Speaking at a press conference from Bonn last week, UNFCCC Executive Secretary Yvo de Boer conveyed a message of “what can and must be achieved” at the COP15 climate change conference that soon gets underway in Copenhagen. Referring to the urgency of the growing climate crisis, de Boer said there was no plan “B” for the conference, only plan “A” – for “action.”
Spelling out the specifics of his plan of action, de Boer touched on three key points as elements of success for Copenhagen:
- All nations must bring to the table “in black and white” four sets of commitments:
- Firm mitigation targets from industrialized nations for proposed emissions cuts by 2020
- Clarity on the “scope and extent” of engagement from the developing world on curbing greenhouse gas emissions
- Clarity on both short and long term financing to support the developing world in its adaptation and mitigation efforts.
- A clear plan on how to deploy that financing
- An agreement to start immediate action in the developing world:
- that adapts to the impacts of climate chage
- defines a path for clean energy development
- secures the required technology for that development
- creates the skilled workforce to implement that plan
- An immediate international plan to preserve and sustain forests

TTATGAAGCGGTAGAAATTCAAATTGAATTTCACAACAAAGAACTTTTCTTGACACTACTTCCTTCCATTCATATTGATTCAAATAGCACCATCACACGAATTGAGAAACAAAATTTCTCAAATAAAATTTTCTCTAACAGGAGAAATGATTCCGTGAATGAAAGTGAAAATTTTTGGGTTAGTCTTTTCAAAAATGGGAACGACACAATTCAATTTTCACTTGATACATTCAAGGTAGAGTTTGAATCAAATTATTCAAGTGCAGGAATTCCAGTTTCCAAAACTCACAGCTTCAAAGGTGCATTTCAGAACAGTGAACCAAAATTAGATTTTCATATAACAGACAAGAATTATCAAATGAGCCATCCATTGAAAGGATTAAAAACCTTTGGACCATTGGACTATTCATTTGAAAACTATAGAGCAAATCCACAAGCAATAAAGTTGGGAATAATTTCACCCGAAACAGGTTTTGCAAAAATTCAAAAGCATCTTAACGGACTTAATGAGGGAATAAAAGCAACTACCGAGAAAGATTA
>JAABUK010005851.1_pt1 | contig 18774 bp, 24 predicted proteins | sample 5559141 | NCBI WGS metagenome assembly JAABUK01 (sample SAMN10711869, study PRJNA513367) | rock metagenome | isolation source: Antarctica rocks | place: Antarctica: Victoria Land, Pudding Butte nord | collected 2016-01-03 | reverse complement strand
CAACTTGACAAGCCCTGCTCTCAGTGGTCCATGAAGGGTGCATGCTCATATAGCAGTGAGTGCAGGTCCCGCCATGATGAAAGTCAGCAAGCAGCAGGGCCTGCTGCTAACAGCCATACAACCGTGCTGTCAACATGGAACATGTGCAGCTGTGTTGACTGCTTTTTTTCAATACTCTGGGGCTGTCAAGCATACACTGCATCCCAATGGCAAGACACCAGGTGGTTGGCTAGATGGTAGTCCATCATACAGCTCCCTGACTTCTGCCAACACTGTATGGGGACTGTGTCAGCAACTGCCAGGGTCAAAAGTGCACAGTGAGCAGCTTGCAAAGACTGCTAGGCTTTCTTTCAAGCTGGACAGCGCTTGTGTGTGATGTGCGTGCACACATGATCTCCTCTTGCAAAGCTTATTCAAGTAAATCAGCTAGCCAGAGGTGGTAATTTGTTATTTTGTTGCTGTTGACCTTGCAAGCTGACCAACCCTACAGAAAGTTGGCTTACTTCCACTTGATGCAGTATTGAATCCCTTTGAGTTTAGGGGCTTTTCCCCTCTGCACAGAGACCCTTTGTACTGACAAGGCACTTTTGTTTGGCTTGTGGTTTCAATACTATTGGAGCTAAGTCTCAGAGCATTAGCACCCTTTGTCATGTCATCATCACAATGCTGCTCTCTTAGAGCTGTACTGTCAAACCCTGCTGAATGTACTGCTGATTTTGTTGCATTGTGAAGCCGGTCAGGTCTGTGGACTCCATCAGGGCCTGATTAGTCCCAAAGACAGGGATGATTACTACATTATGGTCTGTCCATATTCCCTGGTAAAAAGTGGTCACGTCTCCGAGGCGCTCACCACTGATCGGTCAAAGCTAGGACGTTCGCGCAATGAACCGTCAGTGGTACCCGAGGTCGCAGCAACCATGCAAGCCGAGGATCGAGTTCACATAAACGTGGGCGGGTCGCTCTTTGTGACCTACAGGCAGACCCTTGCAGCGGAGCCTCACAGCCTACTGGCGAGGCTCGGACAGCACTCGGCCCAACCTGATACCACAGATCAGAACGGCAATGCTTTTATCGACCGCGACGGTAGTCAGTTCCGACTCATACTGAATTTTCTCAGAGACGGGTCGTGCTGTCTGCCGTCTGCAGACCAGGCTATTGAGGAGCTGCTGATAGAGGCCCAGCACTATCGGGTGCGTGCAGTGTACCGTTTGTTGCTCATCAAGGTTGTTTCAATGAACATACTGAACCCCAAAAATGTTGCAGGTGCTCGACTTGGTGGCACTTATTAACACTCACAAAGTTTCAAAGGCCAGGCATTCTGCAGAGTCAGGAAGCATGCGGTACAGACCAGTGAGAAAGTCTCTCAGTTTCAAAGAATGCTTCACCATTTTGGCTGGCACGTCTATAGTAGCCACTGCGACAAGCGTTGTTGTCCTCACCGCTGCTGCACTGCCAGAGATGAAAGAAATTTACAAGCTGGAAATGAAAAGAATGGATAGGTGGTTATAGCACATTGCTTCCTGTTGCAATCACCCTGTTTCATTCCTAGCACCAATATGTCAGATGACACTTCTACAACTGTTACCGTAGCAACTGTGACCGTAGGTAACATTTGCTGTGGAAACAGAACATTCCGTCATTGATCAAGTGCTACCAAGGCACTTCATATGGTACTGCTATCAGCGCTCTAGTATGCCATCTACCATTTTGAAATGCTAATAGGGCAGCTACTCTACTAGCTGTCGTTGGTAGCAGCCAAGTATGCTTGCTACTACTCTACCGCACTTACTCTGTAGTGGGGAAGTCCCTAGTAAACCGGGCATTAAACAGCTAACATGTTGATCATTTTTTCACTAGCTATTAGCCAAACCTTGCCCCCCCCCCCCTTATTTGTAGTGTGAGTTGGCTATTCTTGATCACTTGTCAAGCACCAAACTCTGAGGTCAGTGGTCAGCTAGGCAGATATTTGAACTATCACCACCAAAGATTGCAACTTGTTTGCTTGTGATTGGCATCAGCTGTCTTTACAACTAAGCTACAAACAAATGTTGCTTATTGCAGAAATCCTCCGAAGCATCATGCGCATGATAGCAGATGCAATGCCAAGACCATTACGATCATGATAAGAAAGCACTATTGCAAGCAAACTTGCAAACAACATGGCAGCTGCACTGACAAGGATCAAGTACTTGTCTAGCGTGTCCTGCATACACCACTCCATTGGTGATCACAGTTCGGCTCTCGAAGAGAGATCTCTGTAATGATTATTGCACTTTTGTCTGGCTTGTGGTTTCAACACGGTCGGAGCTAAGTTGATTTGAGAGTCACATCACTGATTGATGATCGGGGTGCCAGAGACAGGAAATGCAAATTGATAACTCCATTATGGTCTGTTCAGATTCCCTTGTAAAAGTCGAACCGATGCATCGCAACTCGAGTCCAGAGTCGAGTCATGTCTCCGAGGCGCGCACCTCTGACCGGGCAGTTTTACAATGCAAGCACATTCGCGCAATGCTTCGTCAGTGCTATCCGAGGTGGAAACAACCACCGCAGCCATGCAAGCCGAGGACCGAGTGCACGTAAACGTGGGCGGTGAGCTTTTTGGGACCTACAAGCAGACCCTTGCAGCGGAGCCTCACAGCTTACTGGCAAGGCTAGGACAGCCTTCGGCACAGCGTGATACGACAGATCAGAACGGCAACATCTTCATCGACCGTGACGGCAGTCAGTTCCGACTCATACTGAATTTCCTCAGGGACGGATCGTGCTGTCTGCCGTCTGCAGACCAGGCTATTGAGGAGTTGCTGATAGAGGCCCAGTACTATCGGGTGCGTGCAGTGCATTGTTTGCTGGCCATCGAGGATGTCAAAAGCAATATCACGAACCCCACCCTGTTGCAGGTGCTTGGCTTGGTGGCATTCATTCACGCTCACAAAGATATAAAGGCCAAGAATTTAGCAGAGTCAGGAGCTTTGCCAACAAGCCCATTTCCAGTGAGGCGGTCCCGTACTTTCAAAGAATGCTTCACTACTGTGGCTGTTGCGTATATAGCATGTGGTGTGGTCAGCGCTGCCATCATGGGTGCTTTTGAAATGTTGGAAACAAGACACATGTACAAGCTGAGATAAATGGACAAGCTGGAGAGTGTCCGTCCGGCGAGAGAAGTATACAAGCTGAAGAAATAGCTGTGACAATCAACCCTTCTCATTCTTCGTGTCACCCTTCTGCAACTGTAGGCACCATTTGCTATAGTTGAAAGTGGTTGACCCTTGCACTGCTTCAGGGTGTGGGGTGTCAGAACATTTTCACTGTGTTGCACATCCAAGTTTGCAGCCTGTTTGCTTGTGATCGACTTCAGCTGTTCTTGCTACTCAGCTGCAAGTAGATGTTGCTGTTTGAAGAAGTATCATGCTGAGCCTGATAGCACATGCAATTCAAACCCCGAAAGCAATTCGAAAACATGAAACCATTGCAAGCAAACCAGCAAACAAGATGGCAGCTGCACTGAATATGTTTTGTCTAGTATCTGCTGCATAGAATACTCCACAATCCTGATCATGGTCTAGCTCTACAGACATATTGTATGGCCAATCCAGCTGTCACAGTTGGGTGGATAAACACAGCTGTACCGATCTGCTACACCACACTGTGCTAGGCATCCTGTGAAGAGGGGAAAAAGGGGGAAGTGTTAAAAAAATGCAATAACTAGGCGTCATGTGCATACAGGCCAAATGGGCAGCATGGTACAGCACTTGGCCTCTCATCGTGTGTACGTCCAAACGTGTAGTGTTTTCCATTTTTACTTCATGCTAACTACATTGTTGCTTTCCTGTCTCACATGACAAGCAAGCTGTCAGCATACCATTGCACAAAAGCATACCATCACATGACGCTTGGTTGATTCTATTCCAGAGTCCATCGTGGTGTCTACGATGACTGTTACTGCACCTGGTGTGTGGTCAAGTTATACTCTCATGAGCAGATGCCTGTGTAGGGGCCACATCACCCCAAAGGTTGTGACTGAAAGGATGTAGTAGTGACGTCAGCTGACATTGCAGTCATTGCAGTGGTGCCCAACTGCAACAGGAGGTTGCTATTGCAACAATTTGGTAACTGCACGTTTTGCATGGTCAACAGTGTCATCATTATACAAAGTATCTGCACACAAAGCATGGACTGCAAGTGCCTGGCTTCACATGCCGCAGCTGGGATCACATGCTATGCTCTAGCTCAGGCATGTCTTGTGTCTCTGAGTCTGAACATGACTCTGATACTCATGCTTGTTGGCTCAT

Last week saw movement from both China and the US in at least some of these areas. The White House confirmed that president Obama intends on participating in the climate talks, bringing with him firm mitigation targets. China followed with a pledge of cuts in “carbon intensity” over the next decade. While neither country offers the degree of commitment considered necessary, any movement is a positive step that can spur further action and perhaps real progress.
“The US commitment to specific, mid-term emission cut targets and China’s commitment to specific action on energy efficiency can unlock two of the last doors to a comprehensive agreement,” said de Boer. “Let there be no doubt that we need continued strong ambition and leadership. In particular, we still await clarity from industrialised nations on the provision of large-scale finance to developing countries for immediate and long-term climate action.”
Image credit: Tom Schueneman